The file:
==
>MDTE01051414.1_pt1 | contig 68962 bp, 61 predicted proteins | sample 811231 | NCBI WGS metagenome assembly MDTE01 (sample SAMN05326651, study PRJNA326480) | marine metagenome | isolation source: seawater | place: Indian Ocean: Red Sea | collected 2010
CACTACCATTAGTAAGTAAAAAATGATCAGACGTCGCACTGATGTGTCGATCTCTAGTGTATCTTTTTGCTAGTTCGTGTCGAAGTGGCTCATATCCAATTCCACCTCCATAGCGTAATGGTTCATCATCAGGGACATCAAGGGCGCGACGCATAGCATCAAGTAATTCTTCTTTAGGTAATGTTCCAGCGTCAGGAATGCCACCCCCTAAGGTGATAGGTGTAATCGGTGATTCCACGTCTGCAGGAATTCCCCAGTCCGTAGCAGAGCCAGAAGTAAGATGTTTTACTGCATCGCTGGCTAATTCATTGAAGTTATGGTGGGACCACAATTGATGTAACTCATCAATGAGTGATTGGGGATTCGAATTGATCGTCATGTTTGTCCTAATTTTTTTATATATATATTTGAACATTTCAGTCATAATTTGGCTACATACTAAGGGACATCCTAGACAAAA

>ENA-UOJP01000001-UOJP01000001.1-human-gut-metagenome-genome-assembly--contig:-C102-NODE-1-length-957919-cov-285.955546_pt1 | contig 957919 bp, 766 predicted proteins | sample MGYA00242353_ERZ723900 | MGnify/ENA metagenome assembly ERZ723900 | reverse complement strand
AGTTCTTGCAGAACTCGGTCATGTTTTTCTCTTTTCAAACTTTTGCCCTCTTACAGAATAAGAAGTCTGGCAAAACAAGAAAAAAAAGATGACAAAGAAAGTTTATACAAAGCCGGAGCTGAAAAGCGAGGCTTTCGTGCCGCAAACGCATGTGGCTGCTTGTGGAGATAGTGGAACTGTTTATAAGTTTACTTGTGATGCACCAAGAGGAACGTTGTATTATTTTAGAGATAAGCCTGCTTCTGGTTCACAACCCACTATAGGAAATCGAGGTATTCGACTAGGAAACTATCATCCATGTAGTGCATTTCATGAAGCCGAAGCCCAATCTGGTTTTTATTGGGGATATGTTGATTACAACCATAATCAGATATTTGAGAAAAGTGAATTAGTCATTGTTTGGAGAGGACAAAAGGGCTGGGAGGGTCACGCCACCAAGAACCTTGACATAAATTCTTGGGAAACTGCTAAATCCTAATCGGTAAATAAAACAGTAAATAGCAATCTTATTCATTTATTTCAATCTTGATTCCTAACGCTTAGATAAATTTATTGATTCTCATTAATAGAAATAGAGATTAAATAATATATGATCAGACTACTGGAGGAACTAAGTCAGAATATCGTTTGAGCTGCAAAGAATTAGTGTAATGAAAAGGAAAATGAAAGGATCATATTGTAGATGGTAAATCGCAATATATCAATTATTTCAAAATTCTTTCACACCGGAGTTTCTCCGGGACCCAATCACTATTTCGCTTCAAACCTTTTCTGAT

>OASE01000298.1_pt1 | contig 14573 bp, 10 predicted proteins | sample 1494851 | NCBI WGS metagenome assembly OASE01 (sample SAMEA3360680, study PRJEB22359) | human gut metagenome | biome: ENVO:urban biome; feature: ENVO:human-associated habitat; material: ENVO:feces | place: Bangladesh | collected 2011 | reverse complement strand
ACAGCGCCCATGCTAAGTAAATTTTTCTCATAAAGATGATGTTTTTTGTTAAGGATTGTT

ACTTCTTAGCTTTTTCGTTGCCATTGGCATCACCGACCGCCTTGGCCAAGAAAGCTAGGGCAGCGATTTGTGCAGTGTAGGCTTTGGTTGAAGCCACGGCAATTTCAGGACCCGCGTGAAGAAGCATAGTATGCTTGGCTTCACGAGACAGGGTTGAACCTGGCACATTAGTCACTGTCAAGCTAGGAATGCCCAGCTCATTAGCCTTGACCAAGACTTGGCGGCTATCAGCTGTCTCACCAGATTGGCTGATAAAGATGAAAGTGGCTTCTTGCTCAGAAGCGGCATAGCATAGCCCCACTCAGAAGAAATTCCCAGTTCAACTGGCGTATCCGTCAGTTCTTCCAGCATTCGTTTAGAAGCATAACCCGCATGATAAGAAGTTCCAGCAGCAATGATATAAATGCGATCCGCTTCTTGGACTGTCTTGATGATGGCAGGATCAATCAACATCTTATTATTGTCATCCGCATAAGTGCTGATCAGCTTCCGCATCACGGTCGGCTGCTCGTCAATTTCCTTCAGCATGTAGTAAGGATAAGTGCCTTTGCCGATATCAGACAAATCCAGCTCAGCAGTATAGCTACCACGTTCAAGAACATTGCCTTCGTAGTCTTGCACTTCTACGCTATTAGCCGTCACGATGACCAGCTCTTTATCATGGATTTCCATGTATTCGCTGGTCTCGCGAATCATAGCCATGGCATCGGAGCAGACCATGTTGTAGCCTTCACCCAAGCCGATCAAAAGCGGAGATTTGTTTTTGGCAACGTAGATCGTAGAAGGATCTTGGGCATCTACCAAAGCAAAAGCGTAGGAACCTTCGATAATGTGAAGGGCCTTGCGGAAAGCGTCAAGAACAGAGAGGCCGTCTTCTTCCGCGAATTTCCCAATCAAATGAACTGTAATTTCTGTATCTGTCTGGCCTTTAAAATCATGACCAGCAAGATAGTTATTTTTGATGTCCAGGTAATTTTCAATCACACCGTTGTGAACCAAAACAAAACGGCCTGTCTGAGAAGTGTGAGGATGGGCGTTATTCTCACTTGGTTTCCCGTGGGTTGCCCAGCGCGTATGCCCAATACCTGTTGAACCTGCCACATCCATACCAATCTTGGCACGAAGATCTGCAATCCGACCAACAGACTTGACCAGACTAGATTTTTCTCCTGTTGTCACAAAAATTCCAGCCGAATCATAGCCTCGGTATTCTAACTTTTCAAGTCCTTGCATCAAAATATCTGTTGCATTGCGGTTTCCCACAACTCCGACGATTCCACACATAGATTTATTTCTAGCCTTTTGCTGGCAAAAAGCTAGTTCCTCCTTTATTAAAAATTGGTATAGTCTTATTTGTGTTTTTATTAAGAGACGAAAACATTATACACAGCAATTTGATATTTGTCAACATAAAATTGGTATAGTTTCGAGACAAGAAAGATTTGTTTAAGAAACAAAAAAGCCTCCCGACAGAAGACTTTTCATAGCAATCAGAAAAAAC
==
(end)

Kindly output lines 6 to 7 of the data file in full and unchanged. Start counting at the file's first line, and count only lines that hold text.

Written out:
ACAGCGCCCATGCTAAGTAAATTTTTCTCATAAAGATGATGTTTTTTGTTAAGGATTGTT

ACTTCTTAGCTTTTTCGTTGCCATTGGCATCACCGACCGCCTTGGCCAAGAAAGCTAGGGCAGCGATTTGTGCAGTGTAGGCTTTGGTTGAAGCCACGGCAATTTCAGGACCCGCGTGAAGAAGCATAGTATGCTTGGCTTCACGAGACAGGGTTGAACCTGGCACATTAGTCACTGTCAAGCTAGGAATGCCCAGCTCATTAGCCTTGACCAAGACTTGGCGGCTATCAGCTGTCTCACCAGATTGGCTGATAAAGATGAAAGTGGCTTCTTGCTCAGAAGCGGCATAGCATAGCCCCACTCAGAAGAAATTCCCAGTTCAACTGGCGTATCCGTCAGTTCTTCCAGCATTCGTTTAGAAGCATAACCCGCATGATAAGAAGTTCCAGCAGCAATGATATAAATGCGATCCGCTTCTTGGACTGTCTTGATGATGGCAGGATCAATCAACATCTTATTATTGTCATCCGCATAAGTGCTGATCAGCTTCCGCATCACGGTCGGCTGCTCGTCAATTTCCTTCAGCATGTAGTAAGGATAAGTGCCTTTGCCGATATCAGACAAATCCAGCTCAGCAGTATAGCTACCACGTTCAAGAACATTGCCTTCGTAGTCTTGCACTTCTACGCTATTAGCCGTCACGATGACCAGCTCTTTATCATGGATTTCCATGTATTCGCTGGTCTCGCGAATCATAGCCATGGCATCGGAGCAGACCATGTTGTAGCCTTCACCCAAGCCGATCAAAAGCGGAGATTTGTTTTTGGCAACGTAGATCGTAGAAGGATCTTGGGCATCTACCAAAGCAAAAGCGTAGGAACCTTCGATAATGTGAAGGGCCTTGCGGAAAGCGTCAAGAACAGAGAGGCCGTCTTCTTCCGCGAATTTCCCAATCAAATGAACTGTAATTTCTGTATCTGTCTGGCCTTTAAAATCATGACCAGCAAGATAGTTATTTTTGATGTCCAGGTAATTTTCAATCACACCGTTGTGAACCAAAACAAAACGGCCTGTCTGAGAAGTGTGAGGATGGGCGTTATTCTCACTTGGTTTCCCGTGGGTTGCCCAGCGCGTATGCCCAATACCTGTTGAACCTGCCACATCCATACCAATCTTGGCACGAAGATCTGCAATCCGACCAACAGACTTGACCAGACTAGATTTTTCTCCTGTTGTCACAAAAATTCCAGCCGAATCATAGCCTCGGTATTCTAACTTTTCAAGTCCTTGCATCAAAATATCTGTTGCATTGCGGTTTCCCACAACTCCGACGATTCCACACATAGATTTATTTCTAGCCTTTTGCTGGCAAAAAGCTAGTTCCTCCTTTATTAAAAATTGGTATAGTCTTATTTGTGTTTTTATTAAGAGACGAAAACATTATACACAGCAATTTGATATTTGTCAACATAAAATTGGTATAGTTTCGAGACAAGAAAGATTTGTTTAAGAAACAAAAAAGCCTCCCGACAGAAGACTTTTCATAGCAATCAGAAAAAAC